This is our reality. And this is our challenge.
We know that the Ecclesia of the Apostles grew by 3,000 people on its first day, and it grew exponentially each decade. This was not because it was a church of freebies, but because it was a church of conviction. The Apostles were not lazy when they asked for some help. They were convicted about the two tasks they were doing. They wanted sufficient time to pray and to preach. And they wanted to make sure there was sufficient help to distribute food to the poor.
I feel fortunate that in the parish I serve we have a food pantry, which gives food to hungry people who live on the streets near the church. We go downtown to a church that feeds the homeless a hot breakfast on Saturdays. We send a contingent once a month. We help at our local Metropolitan Ministries holiday tent during the Christmas holidays. We give 10% of our festival profits to local charities. Overall, about 3% of our budget goes to charity.
However, there is much more we can and should be doing. If everyone in the church took a turn feeding the homeless on Saturdays, we could provide the workers for EVERY Saturday of the year and we’d all need to go only twice. We are working our way one percentage each year (so it will be 4% next year) until we get up to 10% of our budget being donated to charity. We’re adding more Bible studies. And the Prayer Team has become a daily outlet to preach the Word of God. Acts 6 makes it very simple to understand what we are supposed to be doing in the Ecclesia—preaching the Word of God and helping people. Yes, there is a social component to the church and that’s not a bad thing, but that can’t be the only thing. There is a cultural component in our churches, but that cannot be favored over preaching and philanthropy. People join churches for many reasons, but it’s learning and service that should be the things that attract us the most.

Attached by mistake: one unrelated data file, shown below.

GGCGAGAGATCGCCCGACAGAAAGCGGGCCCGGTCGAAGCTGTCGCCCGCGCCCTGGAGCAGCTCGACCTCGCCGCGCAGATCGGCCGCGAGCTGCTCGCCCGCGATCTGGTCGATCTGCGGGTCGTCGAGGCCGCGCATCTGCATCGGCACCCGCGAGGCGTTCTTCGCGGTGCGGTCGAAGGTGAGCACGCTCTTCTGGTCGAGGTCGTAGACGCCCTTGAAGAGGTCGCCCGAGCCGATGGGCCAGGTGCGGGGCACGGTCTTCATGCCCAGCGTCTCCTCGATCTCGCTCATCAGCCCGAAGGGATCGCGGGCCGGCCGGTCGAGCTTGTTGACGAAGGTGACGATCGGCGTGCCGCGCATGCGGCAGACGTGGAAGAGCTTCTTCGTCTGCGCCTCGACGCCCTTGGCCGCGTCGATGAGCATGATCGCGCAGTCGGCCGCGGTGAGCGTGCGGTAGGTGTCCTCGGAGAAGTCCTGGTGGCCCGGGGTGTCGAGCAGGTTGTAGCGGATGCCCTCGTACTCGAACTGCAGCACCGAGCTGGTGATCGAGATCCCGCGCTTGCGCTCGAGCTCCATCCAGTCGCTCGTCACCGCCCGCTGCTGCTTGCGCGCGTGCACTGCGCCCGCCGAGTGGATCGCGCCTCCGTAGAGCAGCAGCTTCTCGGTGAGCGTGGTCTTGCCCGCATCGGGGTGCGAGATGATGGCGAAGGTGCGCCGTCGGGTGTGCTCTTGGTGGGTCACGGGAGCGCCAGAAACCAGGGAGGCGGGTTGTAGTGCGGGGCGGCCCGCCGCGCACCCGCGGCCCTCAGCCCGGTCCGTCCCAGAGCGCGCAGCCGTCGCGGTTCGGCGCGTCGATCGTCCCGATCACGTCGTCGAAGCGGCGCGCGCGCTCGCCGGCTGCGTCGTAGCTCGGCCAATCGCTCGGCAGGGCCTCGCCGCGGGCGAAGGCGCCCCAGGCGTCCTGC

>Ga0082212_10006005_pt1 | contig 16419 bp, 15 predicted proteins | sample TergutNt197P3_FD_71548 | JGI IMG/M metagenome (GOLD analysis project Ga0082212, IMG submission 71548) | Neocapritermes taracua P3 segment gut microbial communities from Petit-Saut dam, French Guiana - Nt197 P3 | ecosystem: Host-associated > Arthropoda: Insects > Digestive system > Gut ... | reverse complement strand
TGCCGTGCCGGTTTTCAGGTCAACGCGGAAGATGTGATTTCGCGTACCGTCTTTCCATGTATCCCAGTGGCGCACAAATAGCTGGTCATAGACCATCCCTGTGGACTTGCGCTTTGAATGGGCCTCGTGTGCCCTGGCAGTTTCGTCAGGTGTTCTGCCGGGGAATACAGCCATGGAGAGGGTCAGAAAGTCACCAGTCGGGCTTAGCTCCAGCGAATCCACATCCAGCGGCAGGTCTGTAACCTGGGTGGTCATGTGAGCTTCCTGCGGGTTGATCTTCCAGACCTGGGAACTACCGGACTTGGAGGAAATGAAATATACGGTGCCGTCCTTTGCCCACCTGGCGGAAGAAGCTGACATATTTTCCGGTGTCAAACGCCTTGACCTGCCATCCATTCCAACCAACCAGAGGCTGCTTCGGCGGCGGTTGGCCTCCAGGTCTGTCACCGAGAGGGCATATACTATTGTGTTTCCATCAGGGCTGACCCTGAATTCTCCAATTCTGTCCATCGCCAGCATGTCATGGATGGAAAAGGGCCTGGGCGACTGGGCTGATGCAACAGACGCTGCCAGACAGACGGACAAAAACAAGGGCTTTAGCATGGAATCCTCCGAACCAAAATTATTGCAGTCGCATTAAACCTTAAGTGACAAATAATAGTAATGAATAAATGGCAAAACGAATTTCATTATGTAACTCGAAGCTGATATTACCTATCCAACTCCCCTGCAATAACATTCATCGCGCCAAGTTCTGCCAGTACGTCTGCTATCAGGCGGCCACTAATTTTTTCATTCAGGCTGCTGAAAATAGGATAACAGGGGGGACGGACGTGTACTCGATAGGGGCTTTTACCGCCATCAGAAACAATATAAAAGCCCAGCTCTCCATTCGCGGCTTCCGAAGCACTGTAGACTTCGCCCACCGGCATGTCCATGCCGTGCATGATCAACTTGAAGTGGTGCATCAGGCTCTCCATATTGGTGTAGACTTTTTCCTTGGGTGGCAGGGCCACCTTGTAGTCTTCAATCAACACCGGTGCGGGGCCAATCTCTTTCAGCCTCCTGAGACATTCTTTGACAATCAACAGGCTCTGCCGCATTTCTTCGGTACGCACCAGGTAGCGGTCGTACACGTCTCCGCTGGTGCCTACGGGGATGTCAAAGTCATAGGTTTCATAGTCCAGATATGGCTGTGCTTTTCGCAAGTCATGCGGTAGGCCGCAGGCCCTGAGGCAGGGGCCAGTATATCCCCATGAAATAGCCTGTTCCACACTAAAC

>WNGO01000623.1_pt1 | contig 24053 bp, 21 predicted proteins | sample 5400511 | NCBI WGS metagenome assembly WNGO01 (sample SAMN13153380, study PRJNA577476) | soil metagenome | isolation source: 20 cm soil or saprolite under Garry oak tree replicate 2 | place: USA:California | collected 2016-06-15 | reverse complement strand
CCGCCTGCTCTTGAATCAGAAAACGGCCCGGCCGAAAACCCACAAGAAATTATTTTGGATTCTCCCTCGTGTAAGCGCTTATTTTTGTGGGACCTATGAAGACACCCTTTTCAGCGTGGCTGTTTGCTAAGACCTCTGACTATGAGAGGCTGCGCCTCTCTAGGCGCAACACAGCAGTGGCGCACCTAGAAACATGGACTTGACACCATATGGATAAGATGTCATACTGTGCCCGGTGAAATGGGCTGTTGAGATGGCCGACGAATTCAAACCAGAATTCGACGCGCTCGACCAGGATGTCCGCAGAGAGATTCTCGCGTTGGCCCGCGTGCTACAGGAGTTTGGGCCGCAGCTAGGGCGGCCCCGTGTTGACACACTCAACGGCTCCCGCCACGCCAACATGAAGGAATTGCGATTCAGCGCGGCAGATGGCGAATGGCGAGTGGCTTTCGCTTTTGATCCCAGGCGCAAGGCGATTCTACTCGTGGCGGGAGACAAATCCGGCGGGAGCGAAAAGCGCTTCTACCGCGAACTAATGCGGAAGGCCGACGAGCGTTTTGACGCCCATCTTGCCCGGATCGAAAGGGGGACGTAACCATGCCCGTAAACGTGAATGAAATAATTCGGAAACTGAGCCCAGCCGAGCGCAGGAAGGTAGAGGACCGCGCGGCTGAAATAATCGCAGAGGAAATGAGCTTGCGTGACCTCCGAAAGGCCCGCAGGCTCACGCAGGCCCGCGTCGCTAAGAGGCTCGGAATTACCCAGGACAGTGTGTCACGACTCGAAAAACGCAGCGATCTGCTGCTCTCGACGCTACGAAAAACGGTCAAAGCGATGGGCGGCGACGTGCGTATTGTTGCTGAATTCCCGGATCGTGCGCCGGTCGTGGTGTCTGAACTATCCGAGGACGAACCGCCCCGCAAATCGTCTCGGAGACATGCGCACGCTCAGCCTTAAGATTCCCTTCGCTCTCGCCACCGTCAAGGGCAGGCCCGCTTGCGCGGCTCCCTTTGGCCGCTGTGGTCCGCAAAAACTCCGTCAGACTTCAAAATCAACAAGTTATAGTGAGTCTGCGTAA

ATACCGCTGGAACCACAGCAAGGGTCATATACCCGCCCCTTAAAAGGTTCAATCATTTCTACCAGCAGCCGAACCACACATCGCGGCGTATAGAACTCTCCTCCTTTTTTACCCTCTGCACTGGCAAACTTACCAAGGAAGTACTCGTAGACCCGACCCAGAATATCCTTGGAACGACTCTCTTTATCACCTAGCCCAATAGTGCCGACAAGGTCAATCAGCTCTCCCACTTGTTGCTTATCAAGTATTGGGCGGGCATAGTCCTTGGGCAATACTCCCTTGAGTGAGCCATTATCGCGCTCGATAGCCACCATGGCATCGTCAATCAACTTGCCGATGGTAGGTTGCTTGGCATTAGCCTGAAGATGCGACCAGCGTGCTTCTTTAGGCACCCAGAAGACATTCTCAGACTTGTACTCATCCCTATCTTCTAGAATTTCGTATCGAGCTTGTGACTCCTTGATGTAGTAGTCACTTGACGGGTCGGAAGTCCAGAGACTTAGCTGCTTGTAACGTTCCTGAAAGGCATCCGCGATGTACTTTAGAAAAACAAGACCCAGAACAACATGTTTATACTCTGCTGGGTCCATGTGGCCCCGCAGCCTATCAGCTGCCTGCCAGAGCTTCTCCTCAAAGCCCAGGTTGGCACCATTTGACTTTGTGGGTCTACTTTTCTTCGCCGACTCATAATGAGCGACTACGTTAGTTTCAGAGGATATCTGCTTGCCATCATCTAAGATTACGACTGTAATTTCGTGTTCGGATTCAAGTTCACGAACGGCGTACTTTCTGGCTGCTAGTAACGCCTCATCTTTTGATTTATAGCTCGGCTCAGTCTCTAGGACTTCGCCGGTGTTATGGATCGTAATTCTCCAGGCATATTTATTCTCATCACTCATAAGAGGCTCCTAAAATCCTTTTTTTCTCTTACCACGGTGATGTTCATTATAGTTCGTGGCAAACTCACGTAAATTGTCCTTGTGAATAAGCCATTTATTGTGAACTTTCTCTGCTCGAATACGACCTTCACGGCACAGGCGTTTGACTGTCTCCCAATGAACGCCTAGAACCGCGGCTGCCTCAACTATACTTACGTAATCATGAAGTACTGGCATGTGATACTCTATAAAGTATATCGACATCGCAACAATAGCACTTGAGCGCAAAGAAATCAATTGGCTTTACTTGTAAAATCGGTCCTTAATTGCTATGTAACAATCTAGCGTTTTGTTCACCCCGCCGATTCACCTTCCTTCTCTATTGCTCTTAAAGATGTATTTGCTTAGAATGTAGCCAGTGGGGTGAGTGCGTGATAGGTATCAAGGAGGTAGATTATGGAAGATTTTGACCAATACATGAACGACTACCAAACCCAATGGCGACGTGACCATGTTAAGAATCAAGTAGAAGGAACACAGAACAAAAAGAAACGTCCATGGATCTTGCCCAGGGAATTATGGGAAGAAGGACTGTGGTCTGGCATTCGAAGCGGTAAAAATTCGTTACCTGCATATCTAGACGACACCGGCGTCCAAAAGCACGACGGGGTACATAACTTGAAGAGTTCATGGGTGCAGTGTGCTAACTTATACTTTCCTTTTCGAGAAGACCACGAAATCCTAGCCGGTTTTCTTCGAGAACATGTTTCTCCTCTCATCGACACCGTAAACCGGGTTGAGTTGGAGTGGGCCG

Make a joyful noise to the Lord, all the lands! Serve the Lord with gladness! Come into His presence with singing! Know that the Lord is God! It is He that made us, and we are His; we are His people, and the sheep of His pasture. Enter His gates with thanksgiving, and His courts with praise! Give thanks to Him, bless His name! For the Lord is good; His steadfast love endures forever, and His faithfulness to all generations. Psalm 100
Preaching the Word of God and serving tables. Put very simply, these are the most important things that an Ecclesia should be doing. We’ve all got a lot of improvement to make in these two areas for sure.
With Roger Hunt providing today’s Daily Reading: Listen Now.
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The Revised Standard Version of the Bible is copyrighted 1946, 1952, 1971, and 1973 by the Division of Christian Education of the National Council of the Churches of Christ in the U.S.A. and used by permission. From the Online Chapel of the Greek Orthodox Archdiocese of America.